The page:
The stars have aligned allowing the National Parks and Wildlife Service, and Rural Fire Service to commence hazard reduction burn offs at Crescent Head.
Ideal wind direction, moisture levels, temperature conditions, and the absence of any koalas, as well as the prior notification of residents meant the 12 hectare burn of Goolawah National Park could go ahead.
The burn is the second of three stages, and part of a broader plan to protect the residents of Crescent Head and reduce the risk of wildfire damaging properties in the area.
The first stage, which was conducted three to four years ago, involved burning a strip of land closer to the at-risk houses than today’s burn.
Plans are in place for stage three, a burn of the area from the water tank at the top of Skyline Cr down the southern side of the headland.
Acting Macleay area manager of National Parks and Wildlife Alexandra Wyatt said the second stage took so long to occur because the authorities were waiting for the dots to line up.
“This is prime koala habitat, they are threatened and we are legally obligated to protect them,” Ms Wyatt said.
“We surveyed this morning to make sure no koalas were in the area.
“Weather is a big issue, we can’t do it on a roaring southerly.
“Temperature and moisture levels are another factor.
“The fuel has to be dry enough to burn, but not so dry that the trees get scorched.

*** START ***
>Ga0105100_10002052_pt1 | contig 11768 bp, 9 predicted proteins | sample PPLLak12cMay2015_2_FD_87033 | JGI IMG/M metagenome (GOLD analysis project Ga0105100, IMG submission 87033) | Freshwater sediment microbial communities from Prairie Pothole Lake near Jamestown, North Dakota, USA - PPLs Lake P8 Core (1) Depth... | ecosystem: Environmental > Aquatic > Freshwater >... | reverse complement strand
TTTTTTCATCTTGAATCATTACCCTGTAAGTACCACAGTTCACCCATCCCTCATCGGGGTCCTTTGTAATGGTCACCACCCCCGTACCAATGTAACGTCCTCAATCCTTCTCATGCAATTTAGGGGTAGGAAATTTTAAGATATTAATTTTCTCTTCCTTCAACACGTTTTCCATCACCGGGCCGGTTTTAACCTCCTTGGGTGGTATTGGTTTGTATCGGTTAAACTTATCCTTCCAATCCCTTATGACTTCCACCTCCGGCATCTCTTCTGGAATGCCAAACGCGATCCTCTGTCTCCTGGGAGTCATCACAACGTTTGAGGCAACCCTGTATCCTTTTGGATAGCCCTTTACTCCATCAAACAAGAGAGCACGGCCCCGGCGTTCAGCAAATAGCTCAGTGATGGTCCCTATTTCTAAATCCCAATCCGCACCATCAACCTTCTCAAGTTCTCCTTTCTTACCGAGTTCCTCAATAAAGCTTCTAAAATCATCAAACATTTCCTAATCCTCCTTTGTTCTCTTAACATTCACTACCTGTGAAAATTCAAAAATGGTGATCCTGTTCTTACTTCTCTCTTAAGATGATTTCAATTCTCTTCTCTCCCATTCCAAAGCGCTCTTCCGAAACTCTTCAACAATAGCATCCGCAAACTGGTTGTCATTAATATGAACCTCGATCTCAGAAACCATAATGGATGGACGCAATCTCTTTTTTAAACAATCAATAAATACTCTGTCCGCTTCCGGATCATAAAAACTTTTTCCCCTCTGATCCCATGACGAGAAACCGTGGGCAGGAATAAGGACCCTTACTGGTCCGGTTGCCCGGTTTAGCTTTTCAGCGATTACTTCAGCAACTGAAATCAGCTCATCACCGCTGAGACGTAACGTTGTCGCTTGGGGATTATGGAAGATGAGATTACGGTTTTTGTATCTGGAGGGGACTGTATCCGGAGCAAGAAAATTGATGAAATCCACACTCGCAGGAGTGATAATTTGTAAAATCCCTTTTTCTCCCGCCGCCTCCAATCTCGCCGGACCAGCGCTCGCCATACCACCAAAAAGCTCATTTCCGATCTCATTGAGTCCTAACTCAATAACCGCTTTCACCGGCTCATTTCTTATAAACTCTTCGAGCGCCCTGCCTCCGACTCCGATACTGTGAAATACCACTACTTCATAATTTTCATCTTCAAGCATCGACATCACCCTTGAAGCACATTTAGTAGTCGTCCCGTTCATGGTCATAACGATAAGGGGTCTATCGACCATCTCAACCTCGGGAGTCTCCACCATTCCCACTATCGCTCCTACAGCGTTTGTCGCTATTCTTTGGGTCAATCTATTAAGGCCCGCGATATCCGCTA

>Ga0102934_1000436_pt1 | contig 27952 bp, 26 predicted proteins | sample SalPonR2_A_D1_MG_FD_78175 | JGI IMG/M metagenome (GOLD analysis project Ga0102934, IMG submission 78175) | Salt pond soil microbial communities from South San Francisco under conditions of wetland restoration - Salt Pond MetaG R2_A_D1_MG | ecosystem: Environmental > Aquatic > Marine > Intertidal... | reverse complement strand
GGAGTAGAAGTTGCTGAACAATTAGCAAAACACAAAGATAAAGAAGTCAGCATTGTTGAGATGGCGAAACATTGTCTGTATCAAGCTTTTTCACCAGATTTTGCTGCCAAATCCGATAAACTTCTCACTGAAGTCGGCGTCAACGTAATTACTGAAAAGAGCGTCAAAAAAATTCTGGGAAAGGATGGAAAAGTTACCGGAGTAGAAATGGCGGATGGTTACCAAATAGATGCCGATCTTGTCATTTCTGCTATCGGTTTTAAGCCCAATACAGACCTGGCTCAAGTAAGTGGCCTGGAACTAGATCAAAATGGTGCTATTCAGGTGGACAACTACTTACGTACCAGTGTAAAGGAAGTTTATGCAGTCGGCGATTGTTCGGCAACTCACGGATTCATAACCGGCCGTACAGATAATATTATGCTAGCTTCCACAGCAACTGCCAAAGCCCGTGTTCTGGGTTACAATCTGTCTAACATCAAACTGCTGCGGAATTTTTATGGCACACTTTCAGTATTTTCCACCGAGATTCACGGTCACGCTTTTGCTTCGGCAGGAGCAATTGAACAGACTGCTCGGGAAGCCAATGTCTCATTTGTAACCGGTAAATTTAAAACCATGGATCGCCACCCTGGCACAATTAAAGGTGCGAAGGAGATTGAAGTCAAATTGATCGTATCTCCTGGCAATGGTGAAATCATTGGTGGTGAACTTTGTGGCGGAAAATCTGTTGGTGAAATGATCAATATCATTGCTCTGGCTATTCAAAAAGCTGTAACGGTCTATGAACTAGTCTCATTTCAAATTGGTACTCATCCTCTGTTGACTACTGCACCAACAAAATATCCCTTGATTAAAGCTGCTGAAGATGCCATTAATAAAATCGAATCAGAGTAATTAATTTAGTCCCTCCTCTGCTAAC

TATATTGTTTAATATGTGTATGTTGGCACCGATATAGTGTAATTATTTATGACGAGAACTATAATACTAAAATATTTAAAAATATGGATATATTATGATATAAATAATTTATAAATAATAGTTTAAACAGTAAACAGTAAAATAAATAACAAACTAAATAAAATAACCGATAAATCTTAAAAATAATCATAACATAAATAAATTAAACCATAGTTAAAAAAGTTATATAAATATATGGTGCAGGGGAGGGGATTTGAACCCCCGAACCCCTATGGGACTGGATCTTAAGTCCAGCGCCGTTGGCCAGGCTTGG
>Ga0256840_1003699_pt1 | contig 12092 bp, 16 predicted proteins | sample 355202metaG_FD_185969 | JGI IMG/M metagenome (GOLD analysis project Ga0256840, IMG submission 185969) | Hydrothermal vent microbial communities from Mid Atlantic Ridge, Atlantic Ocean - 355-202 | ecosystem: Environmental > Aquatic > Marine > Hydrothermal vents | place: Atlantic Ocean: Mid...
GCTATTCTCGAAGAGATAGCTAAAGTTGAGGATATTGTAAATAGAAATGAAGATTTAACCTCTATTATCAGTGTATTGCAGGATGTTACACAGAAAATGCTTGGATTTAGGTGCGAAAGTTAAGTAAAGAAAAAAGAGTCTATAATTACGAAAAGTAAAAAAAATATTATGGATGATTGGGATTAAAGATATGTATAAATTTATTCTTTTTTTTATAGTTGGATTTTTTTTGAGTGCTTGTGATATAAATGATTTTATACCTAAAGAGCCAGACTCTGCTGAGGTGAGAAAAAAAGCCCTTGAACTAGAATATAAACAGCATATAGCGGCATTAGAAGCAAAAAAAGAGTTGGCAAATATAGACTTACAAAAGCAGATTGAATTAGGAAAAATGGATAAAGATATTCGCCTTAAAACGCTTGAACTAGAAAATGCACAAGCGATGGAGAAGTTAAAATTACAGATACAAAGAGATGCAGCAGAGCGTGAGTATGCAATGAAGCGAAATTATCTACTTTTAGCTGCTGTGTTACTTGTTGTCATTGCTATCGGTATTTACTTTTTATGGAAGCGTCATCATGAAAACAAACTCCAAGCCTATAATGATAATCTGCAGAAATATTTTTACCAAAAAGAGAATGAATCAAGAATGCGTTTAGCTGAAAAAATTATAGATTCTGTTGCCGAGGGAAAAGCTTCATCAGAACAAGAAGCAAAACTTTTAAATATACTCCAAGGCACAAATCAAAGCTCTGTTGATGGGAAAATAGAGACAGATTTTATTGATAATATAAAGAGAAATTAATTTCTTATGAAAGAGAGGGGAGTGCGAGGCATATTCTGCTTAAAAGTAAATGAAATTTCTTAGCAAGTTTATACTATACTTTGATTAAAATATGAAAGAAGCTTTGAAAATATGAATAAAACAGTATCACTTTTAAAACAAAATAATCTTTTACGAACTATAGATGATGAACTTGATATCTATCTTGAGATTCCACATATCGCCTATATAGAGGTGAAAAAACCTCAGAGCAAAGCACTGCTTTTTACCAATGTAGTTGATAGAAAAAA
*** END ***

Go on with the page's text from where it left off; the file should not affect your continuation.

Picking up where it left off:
“It is too dry closer to summer, and that increases the chance of the fire spotting over and racing towards the houses.”
Ms Wyatt said the burn offs are done in stages to get a mosaic pattern of fuel reduction.
“The aim is to reduce available bushfire fuel by 75 per cent, so that if a fire came through it would slow down and decrease risk.
“100 per cent would be a scorching hot wildfire.”
After spending the last few days searching in vain for the notorious dugong at Stuarts Point, National Parks and Wildlife Service divisional commander James Baldwin said it had been a successful burn.
“We’ve met our prescriptions and been able to reduce the layers of fuel, balance the management of threatened species and risk, as well as manage the smoke,” Comm Baldwin said.
“It has died down well.
“A few trees are scorched, but nothing too radical.”
Comm Baldwin said the thick plume of smoke that could be seen from kilometres away was a result of the paperbacks burning.
“Paperbacks are designed to burn, fire runs straight up them.
“It looks like the end of the world, but it’s not, it’s just the paperbacks doing their thing.”
Comm Baldwin added that any koalas not spotted during the morning’s survey, would more than likely be sitting safely high up in eucalyptus trees rather than in the hazardous paperbacks.
National Parks and Wildlife would like to thank their work experience interns who were out in the bush braving the cold at 4am this morning looking for koalas.